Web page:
Earlier this year, we wrote a summary of the challenges facing autonomy in the urban air mobility sector. They fit into two categories: technology and authorisation.
NASA’s Urban Air Mobility Grand Challenge will address these exact concerns. It has now signed 17 companies on to its programme, which, over the next few years, will test the viability of urban air mobility networks.
NASA’s UAMGC has a simple mission: test the capabilities and readiness of air mobility. However, achieving this goal is far more complicated. It is currently in the developmental testing stage, and once this is complete, it will move onto its first Grand Challenge in 2022.
Among the issues it plans to test are:
· Air-to-air conflict management
· Noise evaluation and management
· Vertiport locations and viability
· Supporting infrastructure
· Operations management
During flight testing, companies will provide an eVTOL to fly in various scenarios, allowing NASA to monitor flight paths, traffic management, information exchange, and other vital factors. NASA will then use this information to develop its challenges, which will put eVTOLs through their paces to truly test their viability as mobility aircraft.
The 17 companies signed up are from different areas of the aerospace industry. Among them are Joby Aviation, OneSky Systems, AirMap, Bell Textron, and more.
NASA’s Grand Challenges are the first of their kind to receive backing. The plan is to test safety and integration barriers across UAM systems while also addressing logistical and operational challenges. In short, NASA wants to look at whether eVTOLs will be as revolutionary as we think.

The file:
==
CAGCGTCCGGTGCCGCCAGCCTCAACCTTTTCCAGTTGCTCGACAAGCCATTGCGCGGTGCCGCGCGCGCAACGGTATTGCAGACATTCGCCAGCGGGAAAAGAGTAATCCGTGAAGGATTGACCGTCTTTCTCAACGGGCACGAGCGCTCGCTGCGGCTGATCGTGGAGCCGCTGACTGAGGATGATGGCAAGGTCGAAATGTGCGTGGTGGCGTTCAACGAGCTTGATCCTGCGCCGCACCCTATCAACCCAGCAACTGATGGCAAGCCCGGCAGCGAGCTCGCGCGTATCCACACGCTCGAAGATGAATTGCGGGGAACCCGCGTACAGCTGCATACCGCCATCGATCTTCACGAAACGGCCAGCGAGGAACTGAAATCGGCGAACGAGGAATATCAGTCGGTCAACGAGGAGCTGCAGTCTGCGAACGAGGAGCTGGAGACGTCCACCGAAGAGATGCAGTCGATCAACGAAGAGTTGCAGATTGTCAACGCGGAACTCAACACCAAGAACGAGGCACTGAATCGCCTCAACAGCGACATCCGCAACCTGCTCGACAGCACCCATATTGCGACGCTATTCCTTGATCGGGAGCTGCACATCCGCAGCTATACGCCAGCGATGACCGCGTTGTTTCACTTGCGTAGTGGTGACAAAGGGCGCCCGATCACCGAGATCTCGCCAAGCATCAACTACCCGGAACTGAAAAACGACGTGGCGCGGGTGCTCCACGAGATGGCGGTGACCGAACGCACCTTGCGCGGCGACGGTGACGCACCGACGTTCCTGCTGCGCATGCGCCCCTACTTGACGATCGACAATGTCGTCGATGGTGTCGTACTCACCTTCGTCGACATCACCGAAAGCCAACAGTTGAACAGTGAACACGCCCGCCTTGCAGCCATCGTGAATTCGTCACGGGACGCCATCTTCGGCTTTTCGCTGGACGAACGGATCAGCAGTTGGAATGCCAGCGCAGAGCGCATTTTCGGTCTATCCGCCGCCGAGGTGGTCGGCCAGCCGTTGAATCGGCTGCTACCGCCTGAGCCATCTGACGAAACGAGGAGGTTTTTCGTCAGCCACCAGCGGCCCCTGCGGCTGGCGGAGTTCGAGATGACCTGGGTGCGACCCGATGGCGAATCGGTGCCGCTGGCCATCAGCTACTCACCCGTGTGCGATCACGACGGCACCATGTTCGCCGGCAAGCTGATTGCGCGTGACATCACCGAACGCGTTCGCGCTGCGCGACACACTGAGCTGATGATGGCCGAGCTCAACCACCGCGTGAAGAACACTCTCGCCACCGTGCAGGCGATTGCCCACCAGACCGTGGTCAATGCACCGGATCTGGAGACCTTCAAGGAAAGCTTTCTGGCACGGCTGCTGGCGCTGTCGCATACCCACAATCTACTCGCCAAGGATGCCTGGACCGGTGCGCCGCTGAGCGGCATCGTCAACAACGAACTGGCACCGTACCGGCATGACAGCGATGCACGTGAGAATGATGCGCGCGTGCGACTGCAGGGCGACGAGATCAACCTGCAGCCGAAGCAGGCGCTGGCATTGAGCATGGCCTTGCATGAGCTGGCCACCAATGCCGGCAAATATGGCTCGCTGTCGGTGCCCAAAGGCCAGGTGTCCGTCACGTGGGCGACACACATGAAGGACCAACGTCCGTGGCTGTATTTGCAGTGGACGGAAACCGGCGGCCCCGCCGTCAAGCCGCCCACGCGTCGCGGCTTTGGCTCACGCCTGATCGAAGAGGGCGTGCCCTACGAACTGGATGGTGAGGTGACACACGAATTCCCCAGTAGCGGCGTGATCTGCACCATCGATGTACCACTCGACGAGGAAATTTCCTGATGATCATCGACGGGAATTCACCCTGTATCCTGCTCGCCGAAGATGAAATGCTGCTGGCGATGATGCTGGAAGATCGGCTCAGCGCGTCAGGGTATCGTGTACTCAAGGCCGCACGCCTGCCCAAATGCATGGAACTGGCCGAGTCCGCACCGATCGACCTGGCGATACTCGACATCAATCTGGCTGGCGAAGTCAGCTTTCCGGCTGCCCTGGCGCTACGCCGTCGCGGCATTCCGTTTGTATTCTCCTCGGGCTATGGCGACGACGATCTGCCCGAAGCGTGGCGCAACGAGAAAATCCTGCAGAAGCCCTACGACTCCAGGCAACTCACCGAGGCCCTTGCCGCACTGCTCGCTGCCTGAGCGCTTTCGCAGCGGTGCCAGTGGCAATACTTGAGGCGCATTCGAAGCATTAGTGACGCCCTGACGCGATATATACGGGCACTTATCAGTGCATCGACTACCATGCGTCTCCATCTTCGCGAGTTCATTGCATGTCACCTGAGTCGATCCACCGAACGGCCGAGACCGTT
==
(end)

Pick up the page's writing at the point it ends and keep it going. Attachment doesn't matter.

NASA has released information about its challenges, which will investigate all areas of UAM operation. It will be fascinating to see the results and how this impacts the adoption of UAM technology in the future.
The most obvious benefit from the challenges is their link to the Federal Aviation Authority. The FAA has been involved in this project from the beginning and was instrumental in developing the challenges. Hopefully, this means the results will lead to easier certification and classification of eVTOLs.
As we discussed in our previous post, certification is a massive barrier to eVTOL rollout. It is such a novel form of technology that there are few (if any) relevant rules in place. For example, we could consider noise rules for aircraft flying in cities, but how does this apply to electric rotor aircraft? What information can we rely on for the safety of autonomous aircraft flying around cities?
This is exactly what NASA will test in the coming years. The FAA’s involvement is vital for streamlining processes and findings, as it saves waiting for department coordination. Hopefully, NASA’s rigorous testing of scenarios will prove that eVTOLs have a place in our cities.
But does this mean we are closer to the cities of the future? In theory, yes, although we will not know for sure until NASA provides some results. After all, its tests might highlight some major flaws in the proposed infrastructure that could set things back significantly. It is unlikely to be the case, as certification is currently the major restriction, but we hope this is set to change.